“A lot of big, strong, financial institutions were brought to their knees and are trying to survive,” says Mark Finerman, managing director of RBS Greenwich Capital, a Connecticut firm that is part of Royal Bank of Scotland Group. The shop provides capital to the commercial real estate industry and relied heavily on CMBS. Through September, Finerman says that RBS was doing about $1 billion in monthly volume. Today, that number is closer to $100 million. “What we've seen is a market that is basically in the freezer.”
With little capital to tap for loan repayments, some investors are digging into their own pockets for cash. New York developer Kushner Cos., for instance, recently repaid a $200 million loan in cash. The loan had been part of a financing package for a $1.8 billion office tower at 666 Fifth Avenue. In this case, the company chose to resolve the issue itself. Whether it will use the same tactic to repay another $200 million coming due this year remains to be seen.
The Fed's grand gesture
The threat of recession is also taking a toll on the market, further shaking the confidence of bond buyers and sellers. The Federal Reserve's startling, 75 basis point cut in interest rates on Jan. 22 — the largest reduction in more than two decades — quieted turbulent stock markets momentarily, but raised new questions.
“While it's meant to stabilize things, that to me is going to make people more nervous,” says Kim Diamond, managing director at Standard & Poor's, since it signals the Fed's deep concern over the economy. “A 75 basis point cut off-cycle is pretty extreme.”
The government proposed a $150 billion stimulus plan to jumpstart the economy that includes tax rebates, increases in food stamps and unemployment assistance.
The plan comes despite positive GDP, which increased at an annual rate of 4.9% in the third quarter of 2007, up from 3.8% in the second quarter, according to the U.S. Bureau of Economic Analysis. The unemployment rate experienced its largest monthly increase in six years in December, rising to 5% from 4.7% in November. Even with the jump, the rate is low by historical standards. In 1992, for example, unemployment stood at 7.49%.
Like many aspects of the economy, commercial real estate fundamentals are still healthy — for now. Demand for space has slowed a bit, but rents are relatively steady and supply is in check.
Fourth quarter reports, however, show early signs of trouble. In the office sector, for instance, the national vacancy rate rose for the first time in four years, by 10 basis points from 12.5% in the third quarter to 12.6% in the fourth, according to research firm Reis. The string of 15 consecutive quarters of lower office vacancies was critical in shaping underwriting and investor expectations of the sector's health. From 2004 to 2007, the average price per square foot for office properties increased by 68%, according to Grubb & Ellis.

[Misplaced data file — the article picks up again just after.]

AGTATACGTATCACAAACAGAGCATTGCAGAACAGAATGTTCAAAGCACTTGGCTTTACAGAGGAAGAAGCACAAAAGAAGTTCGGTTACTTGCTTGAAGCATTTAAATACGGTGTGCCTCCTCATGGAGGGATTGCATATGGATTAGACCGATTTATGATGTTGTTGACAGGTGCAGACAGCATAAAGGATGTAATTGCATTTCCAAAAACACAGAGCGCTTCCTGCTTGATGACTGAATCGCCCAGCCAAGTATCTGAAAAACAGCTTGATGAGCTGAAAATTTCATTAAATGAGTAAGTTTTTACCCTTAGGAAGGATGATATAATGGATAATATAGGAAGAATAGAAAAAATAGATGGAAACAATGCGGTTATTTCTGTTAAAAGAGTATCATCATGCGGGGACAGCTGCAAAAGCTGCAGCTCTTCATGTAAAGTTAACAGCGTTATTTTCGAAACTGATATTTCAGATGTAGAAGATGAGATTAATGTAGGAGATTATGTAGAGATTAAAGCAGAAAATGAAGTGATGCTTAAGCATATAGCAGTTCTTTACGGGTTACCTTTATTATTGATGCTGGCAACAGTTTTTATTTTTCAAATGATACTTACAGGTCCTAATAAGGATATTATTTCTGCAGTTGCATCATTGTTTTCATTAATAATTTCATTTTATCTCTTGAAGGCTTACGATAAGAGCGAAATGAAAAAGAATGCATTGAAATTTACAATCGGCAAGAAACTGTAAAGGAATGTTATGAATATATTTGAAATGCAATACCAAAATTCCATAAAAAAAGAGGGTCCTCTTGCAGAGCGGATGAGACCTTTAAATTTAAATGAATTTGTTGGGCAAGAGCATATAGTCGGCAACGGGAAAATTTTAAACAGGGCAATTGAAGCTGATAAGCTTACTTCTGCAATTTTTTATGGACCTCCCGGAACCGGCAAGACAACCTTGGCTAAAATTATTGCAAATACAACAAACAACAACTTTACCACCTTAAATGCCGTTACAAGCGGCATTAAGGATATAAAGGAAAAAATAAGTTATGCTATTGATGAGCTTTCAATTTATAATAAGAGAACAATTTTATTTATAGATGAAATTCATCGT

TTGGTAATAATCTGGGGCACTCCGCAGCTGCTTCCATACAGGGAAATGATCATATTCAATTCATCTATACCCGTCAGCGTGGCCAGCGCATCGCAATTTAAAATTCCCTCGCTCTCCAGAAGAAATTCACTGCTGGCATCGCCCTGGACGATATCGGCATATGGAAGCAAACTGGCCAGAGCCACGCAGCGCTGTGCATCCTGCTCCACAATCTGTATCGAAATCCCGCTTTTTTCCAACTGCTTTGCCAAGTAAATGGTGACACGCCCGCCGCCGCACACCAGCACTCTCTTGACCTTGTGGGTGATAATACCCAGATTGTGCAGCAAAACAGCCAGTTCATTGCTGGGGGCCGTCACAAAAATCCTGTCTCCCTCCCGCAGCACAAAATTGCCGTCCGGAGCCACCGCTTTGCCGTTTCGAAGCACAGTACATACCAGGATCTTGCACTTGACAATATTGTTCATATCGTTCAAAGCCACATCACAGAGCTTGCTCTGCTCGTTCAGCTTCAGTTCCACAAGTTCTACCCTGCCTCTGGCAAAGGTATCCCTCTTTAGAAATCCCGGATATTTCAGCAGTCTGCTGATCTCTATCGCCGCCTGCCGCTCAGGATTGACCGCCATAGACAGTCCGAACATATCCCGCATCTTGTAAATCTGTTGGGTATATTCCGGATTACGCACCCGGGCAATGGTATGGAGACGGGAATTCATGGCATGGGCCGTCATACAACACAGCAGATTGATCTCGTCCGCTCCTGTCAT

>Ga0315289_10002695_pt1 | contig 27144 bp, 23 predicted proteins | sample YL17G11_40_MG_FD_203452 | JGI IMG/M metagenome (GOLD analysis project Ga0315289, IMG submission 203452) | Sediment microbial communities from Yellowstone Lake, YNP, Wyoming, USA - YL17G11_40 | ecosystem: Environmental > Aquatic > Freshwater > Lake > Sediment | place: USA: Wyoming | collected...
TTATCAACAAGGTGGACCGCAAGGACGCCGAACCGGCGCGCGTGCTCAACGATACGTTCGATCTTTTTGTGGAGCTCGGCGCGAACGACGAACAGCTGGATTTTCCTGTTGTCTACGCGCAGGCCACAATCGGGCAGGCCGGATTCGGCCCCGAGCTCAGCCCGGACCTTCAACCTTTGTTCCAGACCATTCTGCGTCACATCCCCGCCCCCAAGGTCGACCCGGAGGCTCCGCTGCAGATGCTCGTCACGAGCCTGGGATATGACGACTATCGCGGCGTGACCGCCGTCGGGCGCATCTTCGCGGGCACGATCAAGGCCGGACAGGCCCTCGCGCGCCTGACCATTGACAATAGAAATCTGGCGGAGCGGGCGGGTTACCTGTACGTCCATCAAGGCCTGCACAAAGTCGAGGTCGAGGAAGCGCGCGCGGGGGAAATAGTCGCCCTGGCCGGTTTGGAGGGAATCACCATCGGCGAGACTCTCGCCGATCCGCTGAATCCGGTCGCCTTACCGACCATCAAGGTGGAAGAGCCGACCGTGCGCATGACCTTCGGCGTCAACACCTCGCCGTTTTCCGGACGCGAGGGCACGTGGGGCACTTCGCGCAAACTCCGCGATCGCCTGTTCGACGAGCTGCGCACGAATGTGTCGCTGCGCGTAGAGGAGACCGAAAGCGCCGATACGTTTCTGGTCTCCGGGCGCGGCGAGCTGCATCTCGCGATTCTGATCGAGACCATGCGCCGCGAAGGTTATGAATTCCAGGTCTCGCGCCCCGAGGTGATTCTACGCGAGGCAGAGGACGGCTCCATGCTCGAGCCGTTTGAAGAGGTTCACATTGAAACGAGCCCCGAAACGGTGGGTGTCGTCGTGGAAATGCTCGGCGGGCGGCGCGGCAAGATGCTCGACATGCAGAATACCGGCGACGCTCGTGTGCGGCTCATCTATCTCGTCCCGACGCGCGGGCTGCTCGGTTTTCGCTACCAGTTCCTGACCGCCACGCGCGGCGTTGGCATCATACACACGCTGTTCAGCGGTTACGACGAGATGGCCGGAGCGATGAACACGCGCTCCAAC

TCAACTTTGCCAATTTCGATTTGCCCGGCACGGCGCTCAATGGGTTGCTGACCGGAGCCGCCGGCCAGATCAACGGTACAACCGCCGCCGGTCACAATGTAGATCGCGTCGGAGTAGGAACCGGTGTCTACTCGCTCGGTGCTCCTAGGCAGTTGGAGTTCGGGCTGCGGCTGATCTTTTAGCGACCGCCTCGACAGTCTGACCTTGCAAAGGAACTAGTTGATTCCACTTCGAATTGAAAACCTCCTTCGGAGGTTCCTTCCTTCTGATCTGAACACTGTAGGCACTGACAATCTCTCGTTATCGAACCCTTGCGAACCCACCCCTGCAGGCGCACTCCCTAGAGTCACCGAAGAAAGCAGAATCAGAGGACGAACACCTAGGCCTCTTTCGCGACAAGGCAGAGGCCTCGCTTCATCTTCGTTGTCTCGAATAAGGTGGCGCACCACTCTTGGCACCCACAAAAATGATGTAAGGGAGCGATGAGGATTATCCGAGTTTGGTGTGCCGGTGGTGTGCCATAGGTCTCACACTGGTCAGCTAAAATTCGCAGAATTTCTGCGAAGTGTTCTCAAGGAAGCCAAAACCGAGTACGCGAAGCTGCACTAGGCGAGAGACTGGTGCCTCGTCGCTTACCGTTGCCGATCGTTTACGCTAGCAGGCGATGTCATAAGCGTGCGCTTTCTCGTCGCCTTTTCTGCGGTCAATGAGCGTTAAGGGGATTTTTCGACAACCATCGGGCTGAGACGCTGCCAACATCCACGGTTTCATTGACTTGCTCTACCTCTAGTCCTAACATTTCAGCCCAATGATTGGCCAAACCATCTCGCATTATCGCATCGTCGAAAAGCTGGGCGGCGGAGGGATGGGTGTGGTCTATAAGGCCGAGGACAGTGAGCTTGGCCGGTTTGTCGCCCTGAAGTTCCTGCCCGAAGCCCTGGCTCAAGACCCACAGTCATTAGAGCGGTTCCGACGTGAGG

The retail sector is also showing signs of wear. The vacancy rate for neighborhood and community shopping centers rose by 20 basis points over the third quarter to 7.5% in the fourth, the highest level since 1996, Reis reported.
Priced to perfection?
As prices skyrocketed over the past couple of years, many industry experts chalked it up to commercial real estate being undervalued in the first place. Now, a number of industry leaders are predicting that commercial property values will decline between 10% and 20% this year. “It's our view that commercial property prices are probably going to come down 15% on the national average,” says Tad Philipp, managing director of Moody's Investors Service. That would wash away much of the liquidity-driven gains of the last year or two, he says.
The specter of declining commercial property values has prompted fear of rising delinquencies, which would spark greater concern over perceived similarities to the residential market and would have a further dampening effect on lending and new construction. CMBS delinquencies are likely to double or triple by late 2008 from the current rate of 0.28%, but the rate would still be low, reports Fitch Ratings.
Sam Chandan, chief economist at Reis, warns that some lending practices raise the risk of delinquency and default. “We've seen the share of interest-only loans in our market go from less than 50% about two years ago to over 70% in the last quarter.” Those loans could be difficult to refinance three or four years from now.
And Jones Lang LaSalle's Capital Markets Group notes that $50 billion of five-year, interest-only loans could default if they can't be refinanced this year.
Strategies for rebounding
For borrowers, the call to action is to proceed cautiously and creatively, rather than sit on the sidelines. Forget about putting a spin on a credit request in an attempt to convince a lender to lift his pen. Forget about rent trending or trying to portray multifamily rental vacancies as assets — the lender won't buy it. Banks have gone back to basics — solid fundamentals, and nothing less will do.